There are usually a few subtle little clues that a football match is about to start.
As a professional player, you might be able to at least twig that you are needed to be ready by the time you’ve got off the coach, you’ve changed into your kit or by the time you’ve put your boots on.
In fairness, you can probably do all of those things on auto-pilot at times.
After all, how hard do you really need to concentrate to tie your own laces?
So perhaps it takes a few more mental pointers.
A warm-up maybe, or the bit when you wander out of the tunnel, or when you walk along the line and shake hands with the opposition?
Maybe the key mental trigger is that moment when the referee blows the whistle and someone kicks the ball for the first time to show that the match has actually started?
Surely, somewhere in among all of those moments, there is that realisation that it’s time to go to work and for everyone to switch on?
Not, it seems, for Pompey on these miserable away days.
Nope – they tend to get an inkling that the game has started when they are picking the ball out of their own net.
Twice in the past two away fixtures in League Two, Pompey have been seemingly caught by surprise that the game had kicked off.
Off the pace – both physically and mentally – it has been a case of gifting the opposition a one-goal start.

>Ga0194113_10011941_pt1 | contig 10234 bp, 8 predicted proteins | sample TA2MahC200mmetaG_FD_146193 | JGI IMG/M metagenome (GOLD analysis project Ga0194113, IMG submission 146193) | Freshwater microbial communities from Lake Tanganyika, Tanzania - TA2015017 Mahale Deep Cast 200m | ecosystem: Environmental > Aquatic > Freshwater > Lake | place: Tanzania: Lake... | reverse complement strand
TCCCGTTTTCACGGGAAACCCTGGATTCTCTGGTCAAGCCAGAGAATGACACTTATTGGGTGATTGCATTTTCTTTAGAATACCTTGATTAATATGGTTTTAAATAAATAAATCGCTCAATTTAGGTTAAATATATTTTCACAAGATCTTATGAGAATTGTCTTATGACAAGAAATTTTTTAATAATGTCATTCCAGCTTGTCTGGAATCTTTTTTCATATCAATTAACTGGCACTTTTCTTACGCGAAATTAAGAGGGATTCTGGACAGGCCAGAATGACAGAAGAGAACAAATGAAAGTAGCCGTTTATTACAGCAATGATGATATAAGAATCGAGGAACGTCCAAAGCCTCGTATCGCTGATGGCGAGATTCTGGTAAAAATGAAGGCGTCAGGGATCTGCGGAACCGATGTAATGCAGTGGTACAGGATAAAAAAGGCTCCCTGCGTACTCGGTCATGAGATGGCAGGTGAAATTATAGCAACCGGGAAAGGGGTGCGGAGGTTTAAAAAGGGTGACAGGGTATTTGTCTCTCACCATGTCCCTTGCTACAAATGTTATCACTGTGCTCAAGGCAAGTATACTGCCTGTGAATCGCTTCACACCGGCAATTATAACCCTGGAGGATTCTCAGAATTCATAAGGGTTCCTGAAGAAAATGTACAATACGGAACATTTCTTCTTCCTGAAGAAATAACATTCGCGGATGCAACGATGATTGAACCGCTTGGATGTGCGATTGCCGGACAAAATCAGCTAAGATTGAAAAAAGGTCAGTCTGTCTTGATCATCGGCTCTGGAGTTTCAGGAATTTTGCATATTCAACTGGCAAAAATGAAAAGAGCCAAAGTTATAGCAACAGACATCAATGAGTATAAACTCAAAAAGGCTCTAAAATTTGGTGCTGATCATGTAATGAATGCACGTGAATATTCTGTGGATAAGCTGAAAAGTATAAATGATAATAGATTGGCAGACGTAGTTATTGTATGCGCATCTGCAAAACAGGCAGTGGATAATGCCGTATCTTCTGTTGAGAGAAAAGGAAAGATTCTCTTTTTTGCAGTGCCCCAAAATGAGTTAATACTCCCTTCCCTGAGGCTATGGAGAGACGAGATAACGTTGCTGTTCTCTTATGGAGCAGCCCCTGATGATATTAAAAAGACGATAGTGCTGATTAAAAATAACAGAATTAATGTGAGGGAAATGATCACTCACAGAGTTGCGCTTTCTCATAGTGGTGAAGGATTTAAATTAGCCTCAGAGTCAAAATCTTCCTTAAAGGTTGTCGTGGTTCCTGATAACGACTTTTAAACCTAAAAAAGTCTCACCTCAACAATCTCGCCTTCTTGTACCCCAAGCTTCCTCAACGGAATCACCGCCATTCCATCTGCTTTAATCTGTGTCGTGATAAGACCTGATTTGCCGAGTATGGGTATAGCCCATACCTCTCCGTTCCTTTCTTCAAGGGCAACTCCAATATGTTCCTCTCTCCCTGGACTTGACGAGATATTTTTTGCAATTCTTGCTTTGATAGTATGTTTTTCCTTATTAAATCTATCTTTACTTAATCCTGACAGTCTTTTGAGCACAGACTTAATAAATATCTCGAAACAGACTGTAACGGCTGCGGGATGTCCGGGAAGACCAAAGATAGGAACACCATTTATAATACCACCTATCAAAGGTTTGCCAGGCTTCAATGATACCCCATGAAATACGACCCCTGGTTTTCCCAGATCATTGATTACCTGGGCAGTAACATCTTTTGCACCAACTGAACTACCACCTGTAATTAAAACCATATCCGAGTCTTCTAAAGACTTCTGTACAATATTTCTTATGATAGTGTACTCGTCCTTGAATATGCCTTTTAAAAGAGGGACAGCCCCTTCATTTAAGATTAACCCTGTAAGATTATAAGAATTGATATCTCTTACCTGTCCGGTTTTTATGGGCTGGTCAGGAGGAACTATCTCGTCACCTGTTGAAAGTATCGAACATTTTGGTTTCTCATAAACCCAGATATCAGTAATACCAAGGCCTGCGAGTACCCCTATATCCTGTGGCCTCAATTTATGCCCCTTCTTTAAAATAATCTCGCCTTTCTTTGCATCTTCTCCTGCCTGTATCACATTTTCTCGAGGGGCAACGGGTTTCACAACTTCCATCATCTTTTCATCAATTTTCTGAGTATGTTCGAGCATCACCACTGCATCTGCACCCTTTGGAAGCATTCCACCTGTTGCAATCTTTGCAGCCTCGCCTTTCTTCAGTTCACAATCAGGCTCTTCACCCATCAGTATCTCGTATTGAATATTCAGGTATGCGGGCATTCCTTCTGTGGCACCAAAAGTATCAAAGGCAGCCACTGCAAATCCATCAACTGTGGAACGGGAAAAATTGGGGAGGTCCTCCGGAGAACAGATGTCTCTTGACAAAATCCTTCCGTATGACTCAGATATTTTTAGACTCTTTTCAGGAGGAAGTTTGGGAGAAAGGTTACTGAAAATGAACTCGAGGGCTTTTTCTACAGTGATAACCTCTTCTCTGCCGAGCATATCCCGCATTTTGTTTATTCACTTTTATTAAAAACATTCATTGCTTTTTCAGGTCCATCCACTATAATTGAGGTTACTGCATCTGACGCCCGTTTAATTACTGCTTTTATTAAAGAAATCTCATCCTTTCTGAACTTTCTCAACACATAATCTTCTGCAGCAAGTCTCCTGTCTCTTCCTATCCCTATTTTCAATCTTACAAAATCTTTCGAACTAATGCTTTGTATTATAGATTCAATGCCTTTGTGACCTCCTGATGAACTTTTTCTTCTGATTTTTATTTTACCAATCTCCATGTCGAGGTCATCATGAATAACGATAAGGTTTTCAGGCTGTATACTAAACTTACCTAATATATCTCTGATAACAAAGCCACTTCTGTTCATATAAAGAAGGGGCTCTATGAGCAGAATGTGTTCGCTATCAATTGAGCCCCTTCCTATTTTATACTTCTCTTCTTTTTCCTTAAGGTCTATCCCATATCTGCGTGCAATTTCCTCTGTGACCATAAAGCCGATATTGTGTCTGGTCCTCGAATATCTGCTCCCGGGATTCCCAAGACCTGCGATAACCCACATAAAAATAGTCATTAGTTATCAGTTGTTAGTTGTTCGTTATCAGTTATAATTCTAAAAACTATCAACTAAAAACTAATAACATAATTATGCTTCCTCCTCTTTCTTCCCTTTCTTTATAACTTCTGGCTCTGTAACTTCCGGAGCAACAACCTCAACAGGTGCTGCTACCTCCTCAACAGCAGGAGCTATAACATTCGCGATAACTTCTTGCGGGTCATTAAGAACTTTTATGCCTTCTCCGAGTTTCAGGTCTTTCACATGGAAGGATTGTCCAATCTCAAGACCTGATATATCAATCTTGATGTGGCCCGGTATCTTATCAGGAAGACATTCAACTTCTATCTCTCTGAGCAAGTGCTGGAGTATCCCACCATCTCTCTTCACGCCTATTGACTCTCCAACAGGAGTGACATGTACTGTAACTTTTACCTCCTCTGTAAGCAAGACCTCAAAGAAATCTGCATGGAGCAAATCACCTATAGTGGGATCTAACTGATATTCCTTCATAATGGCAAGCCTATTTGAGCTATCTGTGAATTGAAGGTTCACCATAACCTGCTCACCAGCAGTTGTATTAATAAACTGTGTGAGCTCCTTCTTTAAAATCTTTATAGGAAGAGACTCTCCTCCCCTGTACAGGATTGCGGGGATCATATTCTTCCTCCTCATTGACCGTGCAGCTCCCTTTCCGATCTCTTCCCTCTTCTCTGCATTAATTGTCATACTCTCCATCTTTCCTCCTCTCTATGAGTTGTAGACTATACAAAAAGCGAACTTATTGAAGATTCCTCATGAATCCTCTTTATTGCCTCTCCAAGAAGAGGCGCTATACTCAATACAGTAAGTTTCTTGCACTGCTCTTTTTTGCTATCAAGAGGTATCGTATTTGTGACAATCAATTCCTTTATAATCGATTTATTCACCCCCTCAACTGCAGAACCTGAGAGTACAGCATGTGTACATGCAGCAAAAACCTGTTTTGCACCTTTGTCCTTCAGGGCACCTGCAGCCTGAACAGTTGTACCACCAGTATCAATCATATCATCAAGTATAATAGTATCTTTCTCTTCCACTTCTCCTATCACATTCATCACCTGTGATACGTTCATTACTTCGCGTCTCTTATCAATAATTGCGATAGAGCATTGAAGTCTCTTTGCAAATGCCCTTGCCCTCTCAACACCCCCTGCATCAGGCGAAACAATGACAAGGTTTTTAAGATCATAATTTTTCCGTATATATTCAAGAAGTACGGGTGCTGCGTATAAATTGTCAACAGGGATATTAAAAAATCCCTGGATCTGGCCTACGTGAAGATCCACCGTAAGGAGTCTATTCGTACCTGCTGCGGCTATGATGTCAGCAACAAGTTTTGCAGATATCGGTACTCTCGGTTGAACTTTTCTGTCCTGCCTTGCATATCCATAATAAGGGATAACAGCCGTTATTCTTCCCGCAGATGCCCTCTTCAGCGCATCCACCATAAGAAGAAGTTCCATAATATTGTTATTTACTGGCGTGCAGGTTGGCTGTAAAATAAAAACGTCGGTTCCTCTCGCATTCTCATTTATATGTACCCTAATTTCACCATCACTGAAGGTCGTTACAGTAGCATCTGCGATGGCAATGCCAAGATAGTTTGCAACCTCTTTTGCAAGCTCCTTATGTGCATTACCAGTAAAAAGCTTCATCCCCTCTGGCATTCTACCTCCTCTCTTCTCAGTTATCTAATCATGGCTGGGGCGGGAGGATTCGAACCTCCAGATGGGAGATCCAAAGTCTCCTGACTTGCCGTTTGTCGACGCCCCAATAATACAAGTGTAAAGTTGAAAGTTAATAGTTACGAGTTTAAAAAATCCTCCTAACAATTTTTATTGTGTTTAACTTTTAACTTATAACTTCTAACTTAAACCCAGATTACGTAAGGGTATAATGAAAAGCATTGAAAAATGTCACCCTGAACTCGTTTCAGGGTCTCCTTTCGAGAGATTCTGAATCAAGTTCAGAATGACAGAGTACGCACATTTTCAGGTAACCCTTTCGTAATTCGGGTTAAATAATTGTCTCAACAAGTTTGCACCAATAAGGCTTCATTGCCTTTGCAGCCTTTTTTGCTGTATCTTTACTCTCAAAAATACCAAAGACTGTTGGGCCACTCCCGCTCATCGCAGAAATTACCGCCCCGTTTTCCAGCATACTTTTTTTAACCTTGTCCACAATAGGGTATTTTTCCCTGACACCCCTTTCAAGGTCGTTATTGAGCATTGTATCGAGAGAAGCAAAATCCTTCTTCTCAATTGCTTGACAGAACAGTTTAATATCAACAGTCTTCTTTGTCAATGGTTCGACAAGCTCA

Now if Pompey were a free-scoring side on their travels, it wouldn’t be quite so much of a sin.
As we all know, they aren’t.
But less than 80 seconds were on the clock when Tranmere converted the second corner of the game.
With just three goals in nine games prior to this one, there weren’t too many optimistic predictions of turning around that early deficit, despite an encouraging response that eventually fashioned an equaliser.
Preparations over the course of a whole week are all about what happens in those precious 90 minutes on a Saturday.
But all of that work on tactics, formations, set-pieces and everything else that goes into a week’s work on the training pitch may as well be ripped up when you continue to gift the initiative to your opponents with such ease.
It was ragged. Pompey were on the back foot, people were not doing their jobs or setting the right standards.
Do the players really need to be reminded to concentrate and be ready to play when the referee blows his whistle to start the game?
On this evidence, they do.